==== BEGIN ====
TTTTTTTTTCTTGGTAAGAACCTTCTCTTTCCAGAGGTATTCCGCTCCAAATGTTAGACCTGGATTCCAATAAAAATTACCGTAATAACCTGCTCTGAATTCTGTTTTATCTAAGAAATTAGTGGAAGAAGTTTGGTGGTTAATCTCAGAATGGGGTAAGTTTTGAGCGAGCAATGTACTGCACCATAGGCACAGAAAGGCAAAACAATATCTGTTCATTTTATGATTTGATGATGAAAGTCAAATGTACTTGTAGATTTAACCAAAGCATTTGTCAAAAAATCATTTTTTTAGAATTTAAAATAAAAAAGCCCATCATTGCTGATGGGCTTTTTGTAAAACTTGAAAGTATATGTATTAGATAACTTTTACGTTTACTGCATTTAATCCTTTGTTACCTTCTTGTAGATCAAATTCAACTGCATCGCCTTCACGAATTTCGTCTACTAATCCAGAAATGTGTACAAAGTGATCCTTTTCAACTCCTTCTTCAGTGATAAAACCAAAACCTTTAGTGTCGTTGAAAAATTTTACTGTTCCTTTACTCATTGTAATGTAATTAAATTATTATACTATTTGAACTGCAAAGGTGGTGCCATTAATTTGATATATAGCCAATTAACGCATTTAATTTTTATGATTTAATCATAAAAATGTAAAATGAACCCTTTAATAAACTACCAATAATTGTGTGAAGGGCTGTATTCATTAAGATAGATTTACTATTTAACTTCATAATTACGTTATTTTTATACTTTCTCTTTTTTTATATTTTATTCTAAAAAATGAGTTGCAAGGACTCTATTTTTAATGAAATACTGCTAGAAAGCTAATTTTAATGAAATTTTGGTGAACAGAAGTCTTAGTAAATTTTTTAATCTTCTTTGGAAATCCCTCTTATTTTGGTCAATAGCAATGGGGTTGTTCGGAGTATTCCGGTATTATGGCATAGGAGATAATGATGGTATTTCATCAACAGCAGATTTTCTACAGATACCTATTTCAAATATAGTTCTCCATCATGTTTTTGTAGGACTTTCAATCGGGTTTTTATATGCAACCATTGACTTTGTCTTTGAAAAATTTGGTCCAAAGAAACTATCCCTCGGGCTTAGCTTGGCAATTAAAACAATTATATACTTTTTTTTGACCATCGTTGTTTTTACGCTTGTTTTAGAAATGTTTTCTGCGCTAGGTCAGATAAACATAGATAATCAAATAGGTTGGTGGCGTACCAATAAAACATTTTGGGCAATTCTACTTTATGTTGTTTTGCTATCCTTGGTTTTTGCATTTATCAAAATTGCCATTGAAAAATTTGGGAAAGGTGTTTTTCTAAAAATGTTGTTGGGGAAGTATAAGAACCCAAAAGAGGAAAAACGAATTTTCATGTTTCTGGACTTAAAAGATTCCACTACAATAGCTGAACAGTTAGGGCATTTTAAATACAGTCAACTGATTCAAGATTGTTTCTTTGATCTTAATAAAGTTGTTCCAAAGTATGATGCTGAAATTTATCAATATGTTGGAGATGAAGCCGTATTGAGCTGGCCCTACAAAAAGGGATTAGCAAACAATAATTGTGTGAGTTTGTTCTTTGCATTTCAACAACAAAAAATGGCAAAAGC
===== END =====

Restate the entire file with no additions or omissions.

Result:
TTTTTTTTTCTTGGTAAGAACCTTCTCTTTCCAGAGGTATTCCGCTCCAAATGTTAGACCTGGATTCCAATAAAAATTACCGTAATAACCTGCTCTGAATTCTGTTTTATCTAAGAAATTAGTGGAAGAAGTTTGGTGGTTAATCTCAGAATGGGGTAAGTTTTGAGCGAGCAATGTACTGCACCATAGGCACAGAAAGGCAAAACAATATCTGTTCATTTTATGATTTGATGATGAAAGTCAAATGTACTTGTAGATTTAACCAAAGCATTTGTCAAAAAATCATTTTTTTAGAATTTAAAATAAAAAAGCCCATCATTGCTGATGGGCTTTTTGTAAAACTTGAAAGTATATGTATTAGATAACTTTTACGTTTACTGCATTTAATCCTTTGTTACCTTCTTGTAGATCAAATTCAACTGCATCGCCTTCACGAATTTCGTCTACTAATCCAGAAATGTGTACAAAGTGATCCTTTTCAACTCCTTCTTCAGTGATAAAACCAAAACCTTTAGTGTCGTTGAAAAATTTTACTGTTCCTTTACTCATTGTAATGTAATTAAATTATTATACTATTTGAACTGCAAAGGTGGTGCCATTAATTTGATATATAGCCAATTAACGCATTTAATTTTTATGATTTAATCATAAAAATGTAAAATGAACCCTTTAATAAACTACCAATAATTGTGTGAAGGGCTGTATTCATTAAGATAGATTTACTATTTAACTTCATAATTACGTTATTTTTATACTTTCTCTTTTTTTATATTTTATTCTAAAAAATGAGTTGCAAGGACTCTATTTTTAATGAAATACTGCTAGAAAGCTAATTTTAATGAAATTTTGGTGAACAGAAGTCTTAGTAAATTTTTTAATCTTCTTTGGAAATCCCTCTTATTTTGGTCAATAGCAATGGGGTTGTTCGGAGTATTCCGGTATTATGGCATAGGAGATAATGATGGTATTTCATCAACAGCAGATTTTCTACAGATACCTATTTCAAATATAGTTCTCCATCATGTTTTTGTAGGACTTTCAATCGGGTTTTTATATGCAACCATTGACTTTGTCTTTGAAAAATTTGGTCCAAAGAAACTATCCCTCGGGCTTAGCTTGGCAATTAAAACAATTATATACTTTTTTTTGACCATCGTTGTTTTTACGCTTGTTTTAGAAATGTTTTCTGCGCTAGGTCAGATAAACATAGATAATCAAATAGGTTGGTGGCGTACCAATAAAACATTTTGGGCAATTCTACTTTATGTTGTTTTGCTATCCTTGGTTTTTGCATTTATCAAAATTGCCATTGAAAAATTTGGGAAAGGTGTTTTTCTAAAAATGTTGTTGGGGAAGTATAAGAACCCAAAAGAGGAAAAACGAATTTTCATGTTTCTGGACTTAAAAGATTCCACTACAATAGCTGAACAGTTAGGGCATTTTAAATACAGTCAACTGATTCAAGATTGTTTCTTTGATCTTAATAAAGTTGTTCCAAAGTATGATGCTGAAATTTATCAATATGTTGGAGATGAAGCCGTATTGAGCTGGCCCTACAAAAAGGGATTAGCAAACAATAATTGTGTGAGTTTGTTCTTTGCATTTCAACAACAAAAAATGGCAAAAGC